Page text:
Use this URL to cite or link to this record in EThOS: https://ethos.bl.uk/OrderDetails.do?uin=uk.bl.ethos.782754
Title: The emotional lives and legacies of fathers and sons in Britain, 1945-1974
Author: Hall, Richard
Awarding Body: University of Cambridge
Current Institution: University of Cambridge
Date of Award: 2019
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Abstract:
My doctoral dissertation is an oral history of men who respectively became fathers, or experienced childhood and adolescence, in the generation after the Second World War. Histories of the family have tended to focus on women's roles in the home; but recent work by historians of masculinity has sought to re-establish men's places as attentive, even devotional fathers. Putting 'sonhood' on an equal footing with fatherhood, I assess the traction of such narratives for men and boys in post-war British families by examining how masculinity was reproduced generationally. Focusing on age and the life-course, my analysis cuts across boundaries of social class and regional background, drawing on a range of common emotional expressions, from love, pride and reverence to guilt, resentment and fear. I assess fathers and sons' changing experiences of parenting, education, work and leisure, as well as society and culture more broadly, all of which, I argue, contribute to the way post-war filial relationships unfolded in families. My main conclusions are fourfold. First, I argue that men's ongoing - and in many respects revivified - breadwinning obligations after 1945 combined with persistent cultural expectations to ensure that fathers' attention towards their families remained partial and conditional. Second, even when at home, men were frequently inclined to spend their leisure time alone rather than in the company of their families. Third, that post-war fathers' expectations and aspirations for their children tended to be more generalised and open-ended than in earlier generations. I argue that this change coincided with a cultural shift towards the valuing of individuality and self-fulfillment for the younger generation, which was negotiated with a variety of outcomes. Finally, I suggest that in so far as fathers and children were becoming closer in the post-war decades, they were becoming so chiefly over the course of familial and biological, rather than socio-cultural chronologies. Consequently, their intergenerational relationships were heavily influenced by particular interpersonal dynamics, the consideration of which leads to a wider picture of emotional ambiguity and ambivalence.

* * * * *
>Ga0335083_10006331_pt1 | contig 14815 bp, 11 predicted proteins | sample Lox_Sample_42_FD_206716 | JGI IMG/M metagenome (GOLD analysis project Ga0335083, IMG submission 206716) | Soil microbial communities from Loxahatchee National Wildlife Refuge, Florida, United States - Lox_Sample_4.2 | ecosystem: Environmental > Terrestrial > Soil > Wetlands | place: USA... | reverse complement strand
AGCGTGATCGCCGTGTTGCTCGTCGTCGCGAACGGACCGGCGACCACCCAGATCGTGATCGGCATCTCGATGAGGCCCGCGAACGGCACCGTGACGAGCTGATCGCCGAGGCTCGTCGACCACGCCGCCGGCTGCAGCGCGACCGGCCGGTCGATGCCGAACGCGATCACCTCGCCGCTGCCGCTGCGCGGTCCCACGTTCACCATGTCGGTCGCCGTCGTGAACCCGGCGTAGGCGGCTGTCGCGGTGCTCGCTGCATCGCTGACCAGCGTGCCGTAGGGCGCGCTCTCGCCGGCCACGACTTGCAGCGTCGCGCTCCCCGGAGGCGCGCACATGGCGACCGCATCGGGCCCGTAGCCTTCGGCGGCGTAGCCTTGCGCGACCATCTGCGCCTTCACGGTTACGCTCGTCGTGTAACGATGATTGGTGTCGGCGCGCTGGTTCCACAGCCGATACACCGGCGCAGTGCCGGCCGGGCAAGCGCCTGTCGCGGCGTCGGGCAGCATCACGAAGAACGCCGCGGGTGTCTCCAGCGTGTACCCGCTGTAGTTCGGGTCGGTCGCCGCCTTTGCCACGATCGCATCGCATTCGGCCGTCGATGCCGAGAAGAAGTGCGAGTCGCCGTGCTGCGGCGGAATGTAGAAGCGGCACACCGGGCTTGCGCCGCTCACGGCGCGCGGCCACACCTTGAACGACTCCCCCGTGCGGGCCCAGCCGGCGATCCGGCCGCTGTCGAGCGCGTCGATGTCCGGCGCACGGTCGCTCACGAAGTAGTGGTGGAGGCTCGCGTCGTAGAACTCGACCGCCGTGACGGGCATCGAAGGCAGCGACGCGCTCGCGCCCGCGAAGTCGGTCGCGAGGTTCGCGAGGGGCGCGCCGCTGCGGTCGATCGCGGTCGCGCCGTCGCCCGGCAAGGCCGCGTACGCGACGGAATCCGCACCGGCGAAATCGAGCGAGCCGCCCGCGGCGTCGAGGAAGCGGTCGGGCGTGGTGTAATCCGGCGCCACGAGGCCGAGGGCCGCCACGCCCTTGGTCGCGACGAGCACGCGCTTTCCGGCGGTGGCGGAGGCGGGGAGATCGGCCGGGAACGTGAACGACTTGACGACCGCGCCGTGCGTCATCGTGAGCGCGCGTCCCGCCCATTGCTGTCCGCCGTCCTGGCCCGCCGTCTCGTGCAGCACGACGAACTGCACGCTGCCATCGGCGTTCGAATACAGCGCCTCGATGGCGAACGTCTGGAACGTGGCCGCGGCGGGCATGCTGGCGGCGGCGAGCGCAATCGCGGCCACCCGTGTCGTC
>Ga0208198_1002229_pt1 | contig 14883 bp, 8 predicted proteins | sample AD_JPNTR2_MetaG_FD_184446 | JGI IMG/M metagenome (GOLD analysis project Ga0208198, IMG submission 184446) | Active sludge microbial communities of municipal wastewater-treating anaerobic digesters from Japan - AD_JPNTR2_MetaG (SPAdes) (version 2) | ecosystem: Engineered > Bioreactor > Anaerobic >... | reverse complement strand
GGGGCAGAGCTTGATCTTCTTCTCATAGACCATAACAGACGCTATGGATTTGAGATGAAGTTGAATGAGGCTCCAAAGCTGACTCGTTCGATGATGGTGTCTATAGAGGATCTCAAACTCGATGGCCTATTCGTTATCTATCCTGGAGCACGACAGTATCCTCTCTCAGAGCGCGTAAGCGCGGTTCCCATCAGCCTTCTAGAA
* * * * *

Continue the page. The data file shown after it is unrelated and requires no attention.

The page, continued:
Supervisor: Delap, Lucy Sponsor: Not available
Qualification Name: Thesis (Ph.D.) Qualification Level: Doctoral
EThOS ID: uk.bl.ethos.782754  DOI:
Keywords: Masculinity ; Family ; Emotions ; Social History ; Cultural History ; Oral History ; Childhood ; Parenthood ; Generations ; Fathers ; Sons ; Memory
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